I watched BBC’s HARDtalk featuring an interview between veteran journalist Stephen Sackur and Prime Minister Lee Hsien Loong with great anticipation.
I have always enjoyed Sackur’s succinct and “no holds barred” style of questioning. His research is always meticulous and I was interested to hear a dialogue between one of the most famous journalists of our age and our very own Prime Minister.
Sackur has a reputation of not pandering to the interviewee. He has interviewed subjects ranging from infamous dictators to glamourous movie stars to Nobel laureates. His demeanor is always unflappable and inscrutable. Based on my previous experience of watching the programme, I knew that the odds were high that he would talk about Amos Yee and Section 377A. On both these fronts, my punt proved accurate.
Apart from the incessant drinking from an ornate tea cup that looked suspiciously empty (thereby coming across as exceedingly nervous), I thought that PM Lee handled what must have been a difficult interview credibly as a whole. He had to have known that Sackur would inevitably bring up media censorship and civil liberties. Yet, he still decided to give the interview, which he knew would be broadcast to an international audience. He also had to know that Singapore sits on the precipice between being highly liberal from a trade and globalisation perspective (in line with most other developed countries) but yet highly controlled from a political front (which has striking similarities with the more despotic regimes in the less developed world) – in other words, a unique democracy which provides much fodder for uncomfortable questions.
PM Lee’s decision to grant the interview raises certain questions and issues, which we cannot ignore. As a small country that is heavily dependent on international trade and global economies, Singapore is by force a necessary participant in world affairs. Indeed,
Indeed, Mr Lee acknowledged that fact in the interview. Like it or not, Singapore has to ensure that its reputation on the international stage does not fall on the wrong side of acceptable international norms. While Singapore does not seem to want to embrace more liberal freedom of speech, it wants to ensure that it is not viewed in the global arena as a pariah state. The fact that the PM gave this interview shows that he is cognizant of the fact that no matter what the government might say, international opinion does count – and especially for a country like Singapore!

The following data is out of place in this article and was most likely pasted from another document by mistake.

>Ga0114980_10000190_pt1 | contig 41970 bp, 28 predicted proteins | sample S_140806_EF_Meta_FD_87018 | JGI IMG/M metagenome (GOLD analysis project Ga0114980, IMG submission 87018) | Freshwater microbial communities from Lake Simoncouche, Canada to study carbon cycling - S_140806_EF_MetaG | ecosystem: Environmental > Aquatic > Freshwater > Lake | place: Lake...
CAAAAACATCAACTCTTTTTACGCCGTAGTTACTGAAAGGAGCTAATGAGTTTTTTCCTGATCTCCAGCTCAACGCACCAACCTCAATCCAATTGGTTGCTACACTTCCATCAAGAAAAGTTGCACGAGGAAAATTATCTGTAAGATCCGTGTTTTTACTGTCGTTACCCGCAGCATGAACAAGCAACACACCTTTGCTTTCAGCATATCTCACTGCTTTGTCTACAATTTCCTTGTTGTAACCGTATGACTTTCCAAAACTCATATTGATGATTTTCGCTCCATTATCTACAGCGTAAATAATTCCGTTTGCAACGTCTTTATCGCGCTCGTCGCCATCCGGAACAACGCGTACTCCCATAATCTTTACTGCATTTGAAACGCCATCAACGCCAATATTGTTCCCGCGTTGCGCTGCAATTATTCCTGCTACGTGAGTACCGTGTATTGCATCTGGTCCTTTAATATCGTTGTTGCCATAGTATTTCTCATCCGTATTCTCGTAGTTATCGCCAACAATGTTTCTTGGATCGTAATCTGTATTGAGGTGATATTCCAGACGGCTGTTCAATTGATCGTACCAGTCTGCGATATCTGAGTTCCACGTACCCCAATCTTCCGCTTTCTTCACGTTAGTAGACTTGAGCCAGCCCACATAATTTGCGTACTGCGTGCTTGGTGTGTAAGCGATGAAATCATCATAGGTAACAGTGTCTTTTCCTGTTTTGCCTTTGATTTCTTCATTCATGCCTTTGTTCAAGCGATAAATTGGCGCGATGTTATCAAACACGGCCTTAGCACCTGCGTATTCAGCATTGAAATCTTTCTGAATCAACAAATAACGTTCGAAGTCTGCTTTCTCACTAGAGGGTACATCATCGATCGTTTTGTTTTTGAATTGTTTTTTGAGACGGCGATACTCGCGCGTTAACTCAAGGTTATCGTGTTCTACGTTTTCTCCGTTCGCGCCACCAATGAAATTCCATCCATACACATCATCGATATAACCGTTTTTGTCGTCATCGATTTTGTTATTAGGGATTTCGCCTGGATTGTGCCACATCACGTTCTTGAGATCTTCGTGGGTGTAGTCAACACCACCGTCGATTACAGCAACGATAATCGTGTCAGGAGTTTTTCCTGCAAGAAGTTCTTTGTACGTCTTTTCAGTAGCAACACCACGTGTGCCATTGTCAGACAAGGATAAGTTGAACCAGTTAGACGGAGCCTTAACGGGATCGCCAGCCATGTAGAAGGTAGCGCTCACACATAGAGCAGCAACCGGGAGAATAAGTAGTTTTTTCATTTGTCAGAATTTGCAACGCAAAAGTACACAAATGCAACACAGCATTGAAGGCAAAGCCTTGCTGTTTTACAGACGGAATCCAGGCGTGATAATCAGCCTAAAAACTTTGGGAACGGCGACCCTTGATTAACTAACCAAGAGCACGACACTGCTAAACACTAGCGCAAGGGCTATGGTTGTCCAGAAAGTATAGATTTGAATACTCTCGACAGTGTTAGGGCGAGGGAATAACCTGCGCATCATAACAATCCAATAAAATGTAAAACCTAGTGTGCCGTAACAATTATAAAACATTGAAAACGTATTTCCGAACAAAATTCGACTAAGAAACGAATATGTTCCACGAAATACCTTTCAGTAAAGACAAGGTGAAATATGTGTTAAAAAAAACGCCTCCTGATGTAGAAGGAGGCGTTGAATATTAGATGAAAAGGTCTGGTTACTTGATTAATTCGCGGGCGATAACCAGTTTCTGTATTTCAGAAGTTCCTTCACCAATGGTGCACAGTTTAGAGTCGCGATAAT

The timing of the interview is also curious – being right after the tumultuous developments that took place in Europe, China and the USA in 2016 (aka Brexit, Terrex and Trump). Is the Government feeling the heat of changing traditional power bases and seeking softer ways of reaching out to wider potential opportunities? It this the Government’s way of reaffirming its commitment to relationships with all of the world’s major powers? The PM certainly took the opportunity to highlight Singapore’s continued relationships with each of China, the UK and the USA.
Many people have commented that PM Lee skirted the issues of gay and press rights by not giving a direct answer. But can an answer be given in this case? The Government’s official position on these issues is indefensible from a democratic standpoint. But yet, it holds fast to these positions. In this stalemate, is there a choice apart from deflection? If the PM tries to defend the Government’s stance, it risks falling into the “pariah state” category. If he doesn’t defend the position, then he will be forced to agree that Singapore needs to be more progressive in these areas which is another spot the PM does not want to find himself in. This leaves the only tenable option – deflection, which is exactly what he did. While disappointing, it really comes as no surprise. What did come, as a bit of a surprise, was the old and tired defensive means of deflection by the PM, which Sackur honed in on and pressed upon.